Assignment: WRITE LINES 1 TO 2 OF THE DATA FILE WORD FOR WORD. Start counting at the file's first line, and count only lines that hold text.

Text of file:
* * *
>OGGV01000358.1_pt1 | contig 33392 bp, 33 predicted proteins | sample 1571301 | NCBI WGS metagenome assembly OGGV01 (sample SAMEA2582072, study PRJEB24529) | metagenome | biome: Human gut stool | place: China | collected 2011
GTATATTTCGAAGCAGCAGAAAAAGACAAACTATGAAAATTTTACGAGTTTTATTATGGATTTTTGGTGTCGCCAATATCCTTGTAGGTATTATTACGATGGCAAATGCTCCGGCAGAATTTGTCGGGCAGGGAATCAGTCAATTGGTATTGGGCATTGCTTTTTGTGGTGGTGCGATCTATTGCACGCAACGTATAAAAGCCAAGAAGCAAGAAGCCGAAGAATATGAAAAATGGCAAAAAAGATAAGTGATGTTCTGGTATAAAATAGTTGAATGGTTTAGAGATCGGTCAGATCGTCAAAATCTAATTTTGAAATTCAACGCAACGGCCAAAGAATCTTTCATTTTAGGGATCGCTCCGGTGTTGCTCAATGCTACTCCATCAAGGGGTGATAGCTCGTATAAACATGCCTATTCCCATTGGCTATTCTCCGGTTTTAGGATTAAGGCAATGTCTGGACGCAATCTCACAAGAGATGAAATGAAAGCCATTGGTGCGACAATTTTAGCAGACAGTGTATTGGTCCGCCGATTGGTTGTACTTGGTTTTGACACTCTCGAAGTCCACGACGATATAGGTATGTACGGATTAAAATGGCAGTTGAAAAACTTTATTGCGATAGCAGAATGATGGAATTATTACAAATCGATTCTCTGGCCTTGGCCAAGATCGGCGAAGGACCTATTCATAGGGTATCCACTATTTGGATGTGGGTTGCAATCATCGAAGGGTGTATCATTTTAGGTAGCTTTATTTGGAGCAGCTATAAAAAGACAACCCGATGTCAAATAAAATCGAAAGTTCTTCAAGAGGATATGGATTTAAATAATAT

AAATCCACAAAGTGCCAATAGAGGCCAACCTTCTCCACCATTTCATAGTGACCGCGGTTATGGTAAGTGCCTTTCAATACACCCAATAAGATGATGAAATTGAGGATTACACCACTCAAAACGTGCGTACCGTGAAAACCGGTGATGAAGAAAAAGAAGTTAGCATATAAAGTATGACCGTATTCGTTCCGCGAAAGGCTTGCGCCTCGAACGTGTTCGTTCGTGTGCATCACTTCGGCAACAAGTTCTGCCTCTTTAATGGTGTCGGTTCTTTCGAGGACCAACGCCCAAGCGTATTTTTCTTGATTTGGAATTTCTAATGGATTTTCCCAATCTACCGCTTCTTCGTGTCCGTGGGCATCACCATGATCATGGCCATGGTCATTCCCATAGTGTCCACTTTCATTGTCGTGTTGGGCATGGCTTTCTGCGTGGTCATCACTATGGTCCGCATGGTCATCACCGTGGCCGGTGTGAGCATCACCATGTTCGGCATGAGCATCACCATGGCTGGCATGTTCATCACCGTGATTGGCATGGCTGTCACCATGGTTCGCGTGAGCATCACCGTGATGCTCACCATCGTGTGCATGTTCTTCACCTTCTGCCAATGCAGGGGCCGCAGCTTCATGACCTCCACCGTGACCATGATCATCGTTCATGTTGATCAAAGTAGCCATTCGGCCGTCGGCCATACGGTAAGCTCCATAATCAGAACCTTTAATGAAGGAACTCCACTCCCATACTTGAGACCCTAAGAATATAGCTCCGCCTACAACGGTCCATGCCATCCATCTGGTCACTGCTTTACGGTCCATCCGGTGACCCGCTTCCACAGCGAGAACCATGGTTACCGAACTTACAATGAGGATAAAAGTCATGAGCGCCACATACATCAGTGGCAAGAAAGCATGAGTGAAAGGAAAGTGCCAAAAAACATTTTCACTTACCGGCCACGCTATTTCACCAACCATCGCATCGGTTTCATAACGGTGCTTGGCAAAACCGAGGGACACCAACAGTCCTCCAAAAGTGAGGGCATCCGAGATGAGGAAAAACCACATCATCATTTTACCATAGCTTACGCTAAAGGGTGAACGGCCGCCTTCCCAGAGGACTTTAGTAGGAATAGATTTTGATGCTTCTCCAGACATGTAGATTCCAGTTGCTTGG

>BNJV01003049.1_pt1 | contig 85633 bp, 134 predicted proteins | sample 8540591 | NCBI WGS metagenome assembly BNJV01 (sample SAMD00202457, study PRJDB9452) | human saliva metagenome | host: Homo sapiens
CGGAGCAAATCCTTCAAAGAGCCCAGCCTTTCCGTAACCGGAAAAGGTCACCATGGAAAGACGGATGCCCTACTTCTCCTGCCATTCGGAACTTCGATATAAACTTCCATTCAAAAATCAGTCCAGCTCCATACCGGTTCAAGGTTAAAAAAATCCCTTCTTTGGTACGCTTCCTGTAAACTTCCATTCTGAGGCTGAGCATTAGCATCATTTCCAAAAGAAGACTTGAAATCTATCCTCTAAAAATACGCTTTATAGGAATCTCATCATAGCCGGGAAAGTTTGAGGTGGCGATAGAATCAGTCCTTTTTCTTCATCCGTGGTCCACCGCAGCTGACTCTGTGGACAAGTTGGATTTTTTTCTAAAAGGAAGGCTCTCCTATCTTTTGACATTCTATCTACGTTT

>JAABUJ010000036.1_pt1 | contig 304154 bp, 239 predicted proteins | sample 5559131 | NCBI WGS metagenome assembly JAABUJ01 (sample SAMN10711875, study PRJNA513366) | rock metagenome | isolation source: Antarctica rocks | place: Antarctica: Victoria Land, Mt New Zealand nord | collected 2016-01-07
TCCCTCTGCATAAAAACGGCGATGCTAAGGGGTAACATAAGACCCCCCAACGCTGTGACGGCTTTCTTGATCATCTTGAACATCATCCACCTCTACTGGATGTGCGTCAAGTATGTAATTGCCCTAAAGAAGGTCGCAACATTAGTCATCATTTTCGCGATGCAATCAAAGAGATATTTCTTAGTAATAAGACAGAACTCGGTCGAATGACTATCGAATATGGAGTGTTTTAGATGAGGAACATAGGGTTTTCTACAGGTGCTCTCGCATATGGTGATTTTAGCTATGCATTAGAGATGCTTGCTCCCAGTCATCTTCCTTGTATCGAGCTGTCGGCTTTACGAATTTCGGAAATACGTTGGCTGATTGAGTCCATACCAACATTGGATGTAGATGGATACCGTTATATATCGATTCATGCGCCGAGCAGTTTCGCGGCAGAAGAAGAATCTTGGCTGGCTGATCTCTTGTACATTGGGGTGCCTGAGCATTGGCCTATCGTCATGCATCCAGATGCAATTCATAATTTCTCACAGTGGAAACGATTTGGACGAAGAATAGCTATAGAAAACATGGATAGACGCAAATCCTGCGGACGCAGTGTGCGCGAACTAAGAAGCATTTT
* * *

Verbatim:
>OGGV01000358.1_pt1 | contig 33392 bp, 33 predicted proteins | sample 1571301 | NCBI WGS metagenome assembly OGGV01 (sample SAMEA2582072, study PRJEB24529) | metagenome | biome: Human gut stool | place: China | collected 2011
GTATATTTCGAAGCAGCAGAAAAAGACAAACTATGAAAATTTTACGAGTTTTATTATGGATTTTTGGTGTCGCCAATATCCTTGTAGGTATTATTACGATGGCAAATGCTCCGGCAGAATTTGTCGGGCAGGGAATCAGTCAATTGGTATTGGGCATTGCTTTTTGTGGTGGTGCGATCTATTGCACGCAACGTATAAAAGCCAAGAAGCAAGAAGCCGAAGAATATGAAAAATGGCAAAAAAGATAAGTGATGTTCTGGTATAAAATAGTTGAATGGTTTAGAGATCGGTCAGATCGTCAAAATCTAATTTTGAAATTCAACGCAACGGCCAAAGAATCTTTCATTTTAGGGATCGCTCCGGTGTTGCTCAATGCTACTCCATCAAGGGGTGATAGCTCGTATAAACATGCCTATTCCCATTGGCTATTCTCCGGTTTTAGGATTAAGGCAATGTCTGGACGCAATCTCACAAGAGATGAAATGAAAGCCATTGGTGCGACAATTTTAGCAGACAGTGTATTGGTCCGCCGATTGGTTGTACTTGGTTTTGACACTCTCGAAGTCCACGACGATATAGGTATGTACGGATTAAAATGGCAGTTGAAAAACTTTATTGCGATAGCAGAATGATGGAATTATTACAAATCGATTCTCTGGCCTTGGCCAAGATCGGCGAAGGACCTATTCATAGGGTATCCACTATTTGGATGTGGGTTGCAATCATCGAAGGGTGTATCATTTTAGGTAGCTTTATTTGGAGCAGCTATAAAAAGACAACCCGATGTCAAATAAAATCGAAAGTTCTTCAAGAGGATATGGATTTAAATAATAT